I’ve always prided myself on my ridiculously high pain threshold. I broke my ankle in sixth grade gym class and walked home afterwards. A couple of years ago I broke my little toe just before I left the house to do an entire Bikram yoga class, balancing poses and all. In Army basic training I marched with a 50-pound rucksack on my back until my brain shut off all feeling in my feet. I thought I understood pain.
I’ve had my fair share of medical conditions in my life. In every circumstance the intake nurse always asks the question- “What’s your pain level?” There is usually a poster nearby with an array of illustrated faces on it to show the different levels of pain. From a happy smiley face at 0 to an angry crying monstrous face with lightning shooting out of its head at 10.
No matter what, I had never claimed to be anywhere above a 6.
A few weeks ago I looked a nurse square in the eye and told her I was at a 9. I had never experienced pain at that level before. Eventually I found out I have shingles and a problem in my lower back that affects a nerve in my leg. Nobody could tell me which issue was causing the pain. Really, it didn’t matter where it came from; my primary focus in life became how to make it stop. My priorities quickly shifted from my frustration with not being able to do spin classes for a few weeks to wondering how I could possibly climb up the stairs to my house without falling over and crying. The pain moved beyond just distracting to pervasive and all encompassing.
I’ve had a number of medical issues in my life and rather than just get through this I decided to learn as much as I could from this pain. I vowed to be brave enough to look at what this pain had to teach me.
The lessons I learned from this weren’t at all what I would have expected. Being in that kind of pain broke me open in a way that nothing else ever has. I was stripped of everything I usually rely on to protect me in this world. My intelligence, my wit, my charm- none of these things served me in this situation. I had no control over my emotions. I cried in front of absolute strangers- nurses, doctors, Uber drivers. I didn’t care. I put myself in situations with doctors I didn’t know and I simply trusted that they would help me.
Here’s the thing- these doctors and nurses and receptionists did help me. But it wasn’t because I stood up for myself and DEMANDED that they help me. It wasn’t because I cocked my head to the side and batted my eyes at them to CHARM them into helping me. It wasn’t because I had done my research and interviewed 4 different surgeons and CONVINCED them why and how they should help me. It wasn’t even because I was crying in front of them because for the most part I wasn’t. They didn’t help me out of pity.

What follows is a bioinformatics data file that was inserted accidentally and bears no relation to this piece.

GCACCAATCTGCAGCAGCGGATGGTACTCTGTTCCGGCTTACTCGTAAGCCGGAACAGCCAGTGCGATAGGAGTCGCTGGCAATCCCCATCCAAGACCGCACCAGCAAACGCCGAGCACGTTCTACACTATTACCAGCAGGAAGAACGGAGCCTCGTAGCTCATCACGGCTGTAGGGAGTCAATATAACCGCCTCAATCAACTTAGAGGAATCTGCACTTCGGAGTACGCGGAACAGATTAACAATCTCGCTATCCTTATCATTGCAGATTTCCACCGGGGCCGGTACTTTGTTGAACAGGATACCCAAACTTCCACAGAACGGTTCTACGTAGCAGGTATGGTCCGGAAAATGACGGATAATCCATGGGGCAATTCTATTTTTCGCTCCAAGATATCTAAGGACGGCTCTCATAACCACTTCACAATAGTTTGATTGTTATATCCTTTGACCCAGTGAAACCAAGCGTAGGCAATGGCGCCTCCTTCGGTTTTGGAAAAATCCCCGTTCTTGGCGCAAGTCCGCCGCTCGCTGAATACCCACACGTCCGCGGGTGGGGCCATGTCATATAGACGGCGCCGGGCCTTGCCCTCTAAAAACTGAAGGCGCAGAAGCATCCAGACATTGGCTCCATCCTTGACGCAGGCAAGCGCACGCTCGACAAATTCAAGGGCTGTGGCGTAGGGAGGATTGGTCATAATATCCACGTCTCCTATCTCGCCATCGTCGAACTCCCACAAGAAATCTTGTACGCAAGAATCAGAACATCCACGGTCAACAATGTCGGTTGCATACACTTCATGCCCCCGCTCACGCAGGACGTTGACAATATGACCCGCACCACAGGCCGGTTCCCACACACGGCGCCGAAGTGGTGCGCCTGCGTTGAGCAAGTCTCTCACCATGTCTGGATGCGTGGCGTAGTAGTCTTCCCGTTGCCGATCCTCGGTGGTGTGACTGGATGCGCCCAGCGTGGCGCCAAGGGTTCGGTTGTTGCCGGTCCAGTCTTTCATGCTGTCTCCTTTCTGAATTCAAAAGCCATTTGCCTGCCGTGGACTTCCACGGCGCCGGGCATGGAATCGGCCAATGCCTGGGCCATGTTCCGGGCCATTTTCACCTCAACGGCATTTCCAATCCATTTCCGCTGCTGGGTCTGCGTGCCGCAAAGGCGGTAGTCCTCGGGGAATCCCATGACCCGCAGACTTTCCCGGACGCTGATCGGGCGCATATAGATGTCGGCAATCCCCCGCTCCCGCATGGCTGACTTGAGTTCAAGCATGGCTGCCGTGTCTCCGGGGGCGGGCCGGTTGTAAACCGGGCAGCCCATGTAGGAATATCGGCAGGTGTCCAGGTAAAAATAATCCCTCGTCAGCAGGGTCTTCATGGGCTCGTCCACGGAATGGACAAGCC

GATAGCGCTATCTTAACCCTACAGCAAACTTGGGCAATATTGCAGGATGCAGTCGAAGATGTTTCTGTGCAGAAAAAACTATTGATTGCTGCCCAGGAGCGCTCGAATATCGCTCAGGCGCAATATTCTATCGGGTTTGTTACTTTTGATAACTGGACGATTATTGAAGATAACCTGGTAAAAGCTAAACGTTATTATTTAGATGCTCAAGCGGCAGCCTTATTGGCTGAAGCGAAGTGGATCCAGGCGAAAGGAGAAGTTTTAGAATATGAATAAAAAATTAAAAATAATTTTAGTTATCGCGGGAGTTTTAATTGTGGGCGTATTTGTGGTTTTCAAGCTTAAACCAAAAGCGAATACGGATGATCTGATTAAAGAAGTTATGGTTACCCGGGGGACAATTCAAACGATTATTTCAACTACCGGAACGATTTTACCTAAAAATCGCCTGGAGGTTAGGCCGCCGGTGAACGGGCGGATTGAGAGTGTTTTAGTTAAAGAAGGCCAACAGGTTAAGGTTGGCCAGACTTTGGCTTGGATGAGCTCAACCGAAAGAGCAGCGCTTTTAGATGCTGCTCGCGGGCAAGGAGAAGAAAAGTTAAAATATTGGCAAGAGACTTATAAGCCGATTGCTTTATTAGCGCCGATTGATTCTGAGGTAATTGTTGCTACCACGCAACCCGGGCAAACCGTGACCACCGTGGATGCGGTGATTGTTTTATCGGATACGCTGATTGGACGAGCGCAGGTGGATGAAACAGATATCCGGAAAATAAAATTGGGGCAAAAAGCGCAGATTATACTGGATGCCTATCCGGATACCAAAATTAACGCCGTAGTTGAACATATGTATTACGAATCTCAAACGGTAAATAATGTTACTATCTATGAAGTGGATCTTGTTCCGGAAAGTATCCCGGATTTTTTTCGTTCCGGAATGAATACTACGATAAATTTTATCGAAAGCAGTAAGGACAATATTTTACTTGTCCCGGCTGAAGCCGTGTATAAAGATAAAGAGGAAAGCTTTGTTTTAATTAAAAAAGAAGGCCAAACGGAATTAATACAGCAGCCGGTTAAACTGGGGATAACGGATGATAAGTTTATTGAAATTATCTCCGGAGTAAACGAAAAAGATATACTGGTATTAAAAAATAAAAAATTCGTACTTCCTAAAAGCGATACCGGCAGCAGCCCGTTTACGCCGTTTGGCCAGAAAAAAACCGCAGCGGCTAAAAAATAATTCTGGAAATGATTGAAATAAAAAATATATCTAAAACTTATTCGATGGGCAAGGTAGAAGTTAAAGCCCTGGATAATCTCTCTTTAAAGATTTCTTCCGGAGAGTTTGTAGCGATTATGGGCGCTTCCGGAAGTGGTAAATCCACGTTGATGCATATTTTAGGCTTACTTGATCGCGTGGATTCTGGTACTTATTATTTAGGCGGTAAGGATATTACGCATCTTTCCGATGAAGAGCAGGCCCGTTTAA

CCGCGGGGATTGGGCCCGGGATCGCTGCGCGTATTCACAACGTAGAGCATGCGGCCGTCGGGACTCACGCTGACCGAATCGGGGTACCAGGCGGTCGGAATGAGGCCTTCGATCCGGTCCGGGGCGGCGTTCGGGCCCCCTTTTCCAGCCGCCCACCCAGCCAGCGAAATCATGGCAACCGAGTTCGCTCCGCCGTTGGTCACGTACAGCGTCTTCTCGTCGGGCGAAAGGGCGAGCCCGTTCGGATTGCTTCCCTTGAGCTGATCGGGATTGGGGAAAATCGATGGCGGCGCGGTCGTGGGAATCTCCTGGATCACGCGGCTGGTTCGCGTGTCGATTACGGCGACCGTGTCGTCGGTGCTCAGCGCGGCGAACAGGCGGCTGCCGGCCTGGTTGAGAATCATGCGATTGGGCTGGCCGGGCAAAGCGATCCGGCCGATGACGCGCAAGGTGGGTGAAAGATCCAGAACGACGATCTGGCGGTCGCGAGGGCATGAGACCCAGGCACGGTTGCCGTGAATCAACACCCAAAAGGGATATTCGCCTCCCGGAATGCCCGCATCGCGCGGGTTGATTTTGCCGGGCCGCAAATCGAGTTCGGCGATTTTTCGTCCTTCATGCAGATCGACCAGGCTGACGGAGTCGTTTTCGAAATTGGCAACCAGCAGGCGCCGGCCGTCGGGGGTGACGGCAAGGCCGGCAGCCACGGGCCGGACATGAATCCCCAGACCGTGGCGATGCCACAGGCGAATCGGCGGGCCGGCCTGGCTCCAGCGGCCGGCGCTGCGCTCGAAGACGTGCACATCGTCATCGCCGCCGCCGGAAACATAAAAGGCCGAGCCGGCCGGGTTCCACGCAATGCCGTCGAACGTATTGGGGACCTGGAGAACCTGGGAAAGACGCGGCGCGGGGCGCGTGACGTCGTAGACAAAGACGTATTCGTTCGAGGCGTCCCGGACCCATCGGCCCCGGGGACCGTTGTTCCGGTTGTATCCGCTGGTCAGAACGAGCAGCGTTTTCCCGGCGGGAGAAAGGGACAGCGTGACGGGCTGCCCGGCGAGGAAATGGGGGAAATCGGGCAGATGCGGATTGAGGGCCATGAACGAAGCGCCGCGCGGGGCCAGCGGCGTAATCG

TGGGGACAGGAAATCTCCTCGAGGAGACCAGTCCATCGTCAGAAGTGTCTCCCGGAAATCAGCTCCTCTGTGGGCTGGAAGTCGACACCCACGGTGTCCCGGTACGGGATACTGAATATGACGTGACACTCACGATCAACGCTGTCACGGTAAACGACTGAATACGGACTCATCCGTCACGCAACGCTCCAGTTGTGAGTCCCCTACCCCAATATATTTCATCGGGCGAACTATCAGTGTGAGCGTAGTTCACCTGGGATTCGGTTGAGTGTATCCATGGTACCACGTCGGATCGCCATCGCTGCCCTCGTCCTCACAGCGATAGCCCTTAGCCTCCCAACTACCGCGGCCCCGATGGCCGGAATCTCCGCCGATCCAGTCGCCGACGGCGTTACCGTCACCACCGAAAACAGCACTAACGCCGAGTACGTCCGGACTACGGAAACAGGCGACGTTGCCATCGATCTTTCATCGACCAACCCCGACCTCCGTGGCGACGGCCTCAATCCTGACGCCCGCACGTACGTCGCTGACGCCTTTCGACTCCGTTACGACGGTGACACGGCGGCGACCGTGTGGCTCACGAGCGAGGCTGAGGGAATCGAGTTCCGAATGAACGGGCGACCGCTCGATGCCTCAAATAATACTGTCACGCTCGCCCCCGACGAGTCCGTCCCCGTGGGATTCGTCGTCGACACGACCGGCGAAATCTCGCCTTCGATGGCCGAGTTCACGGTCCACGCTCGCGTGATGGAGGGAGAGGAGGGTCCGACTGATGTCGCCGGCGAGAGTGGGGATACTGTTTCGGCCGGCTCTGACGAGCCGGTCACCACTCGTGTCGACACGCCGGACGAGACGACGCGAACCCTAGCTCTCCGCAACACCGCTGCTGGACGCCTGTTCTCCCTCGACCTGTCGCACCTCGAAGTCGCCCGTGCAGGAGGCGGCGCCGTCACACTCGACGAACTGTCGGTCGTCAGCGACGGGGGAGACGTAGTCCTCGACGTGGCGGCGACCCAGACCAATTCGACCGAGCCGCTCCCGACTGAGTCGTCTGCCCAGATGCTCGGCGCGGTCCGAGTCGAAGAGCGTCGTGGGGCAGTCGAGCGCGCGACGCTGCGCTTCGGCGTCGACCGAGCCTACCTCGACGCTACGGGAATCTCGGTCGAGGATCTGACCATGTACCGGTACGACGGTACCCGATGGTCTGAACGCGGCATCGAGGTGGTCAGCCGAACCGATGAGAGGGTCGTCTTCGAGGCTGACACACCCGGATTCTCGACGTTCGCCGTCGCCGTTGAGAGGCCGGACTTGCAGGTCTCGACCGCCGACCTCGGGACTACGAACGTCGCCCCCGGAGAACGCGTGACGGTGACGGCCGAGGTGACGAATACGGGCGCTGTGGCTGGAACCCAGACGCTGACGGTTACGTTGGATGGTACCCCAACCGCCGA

They helped me out of compassion. They helped me because I was wide open and bare in front of them. The mask I usually wear to protect myself from the world was completely gone. I was just raw, primal, thoroughly and absolutely my true self. They saw ME, the real ME. The Laura within Laura. And they moved heaven and earth to help that part of me. Not because of anything I did, but because they saw the honesty and the humanity of my true self. They saw and were moved to help the part of me I’ve fought my whole life to hide, to protect from the world.
I went from an MRI to 8 steroid injections in my spine in less than 3 days. That process usually takes weeks. Thankfully the shots initially released most of the pain. I’ve had more pain creep back in and I’m doing my best to manage it. Carefully. Respectfully. Knowing that pain is a difficult teacher but there are great lessons to be learned.
I AM grateful for the lessons I am learning from this pain.
I AM grateful for the compassion and generosity I was and continue to be shown by all the medical professionals involved in my care.
I AM grateful to the support I’ve received from the friends and family I reached out to for help.
More than anything, I AM grateful for seeing the gifts that can come from sharing my true self with the world.